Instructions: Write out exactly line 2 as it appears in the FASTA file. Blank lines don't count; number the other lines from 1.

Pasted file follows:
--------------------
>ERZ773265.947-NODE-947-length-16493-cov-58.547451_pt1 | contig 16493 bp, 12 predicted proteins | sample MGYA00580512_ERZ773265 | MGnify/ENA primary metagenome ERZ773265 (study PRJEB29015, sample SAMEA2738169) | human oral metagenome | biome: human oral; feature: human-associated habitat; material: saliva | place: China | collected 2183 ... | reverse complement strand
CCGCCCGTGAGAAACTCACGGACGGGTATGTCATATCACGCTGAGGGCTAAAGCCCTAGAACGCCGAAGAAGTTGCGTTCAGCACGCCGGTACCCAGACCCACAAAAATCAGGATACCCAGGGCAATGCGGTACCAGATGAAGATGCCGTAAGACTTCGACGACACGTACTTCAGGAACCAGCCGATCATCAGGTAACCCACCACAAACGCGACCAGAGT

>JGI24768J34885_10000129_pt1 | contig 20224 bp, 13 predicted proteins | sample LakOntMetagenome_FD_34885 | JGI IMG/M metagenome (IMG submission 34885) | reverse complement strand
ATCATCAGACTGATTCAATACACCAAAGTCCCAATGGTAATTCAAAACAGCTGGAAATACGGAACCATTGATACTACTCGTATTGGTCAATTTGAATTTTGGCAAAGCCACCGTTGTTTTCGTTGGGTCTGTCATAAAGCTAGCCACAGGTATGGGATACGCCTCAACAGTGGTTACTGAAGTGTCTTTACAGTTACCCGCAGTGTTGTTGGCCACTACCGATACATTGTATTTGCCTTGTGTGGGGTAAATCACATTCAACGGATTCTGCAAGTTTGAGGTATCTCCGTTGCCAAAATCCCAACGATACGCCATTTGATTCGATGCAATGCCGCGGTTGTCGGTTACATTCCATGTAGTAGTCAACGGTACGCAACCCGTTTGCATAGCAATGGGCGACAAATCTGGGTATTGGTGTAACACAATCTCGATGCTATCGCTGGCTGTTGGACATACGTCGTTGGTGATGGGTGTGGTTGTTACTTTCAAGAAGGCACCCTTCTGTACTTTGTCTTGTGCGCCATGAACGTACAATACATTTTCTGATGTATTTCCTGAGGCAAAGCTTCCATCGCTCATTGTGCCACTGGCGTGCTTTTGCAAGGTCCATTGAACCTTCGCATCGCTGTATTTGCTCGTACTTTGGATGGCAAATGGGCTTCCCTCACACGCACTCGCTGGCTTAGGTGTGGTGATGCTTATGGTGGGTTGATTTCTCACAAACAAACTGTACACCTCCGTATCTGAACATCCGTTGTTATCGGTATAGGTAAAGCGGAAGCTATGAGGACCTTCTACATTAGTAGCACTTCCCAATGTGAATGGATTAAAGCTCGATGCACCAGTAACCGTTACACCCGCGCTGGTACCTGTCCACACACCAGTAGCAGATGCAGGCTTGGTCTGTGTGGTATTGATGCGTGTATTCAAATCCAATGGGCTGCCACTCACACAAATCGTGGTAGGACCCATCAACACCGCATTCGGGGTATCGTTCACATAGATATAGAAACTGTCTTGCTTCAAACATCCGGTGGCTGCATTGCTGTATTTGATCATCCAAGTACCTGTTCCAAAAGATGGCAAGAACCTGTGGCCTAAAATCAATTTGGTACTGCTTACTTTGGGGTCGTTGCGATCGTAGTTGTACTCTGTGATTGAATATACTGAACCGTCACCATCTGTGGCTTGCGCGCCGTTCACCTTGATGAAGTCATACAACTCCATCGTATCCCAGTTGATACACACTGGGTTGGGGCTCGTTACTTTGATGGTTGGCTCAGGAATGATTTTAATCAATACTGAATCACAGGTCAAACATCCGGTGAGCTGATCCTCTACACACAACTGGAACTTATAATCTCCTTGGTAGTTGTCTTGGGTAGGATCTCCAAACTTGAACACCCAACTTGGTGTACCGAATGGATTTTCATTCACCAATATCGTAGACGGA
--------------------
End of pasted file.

CCGCCCGTGAGAAACTCACGGACGGGTATGTCATATCACGCTGAGGGCTAAAGCCCTAGAACGCCGAAGAAGTTGCGTTCAGCACGCCGGTACCCAGACCCACAAAAATCAGGATACCCAGGGCAATGCGGTACCAGATGAAGATGCCGTAAGACTTCGACGACACGTACTTCAGGAACCAGCCGATCATCAGGTAACCCACCACAAACGCGACCAGAGT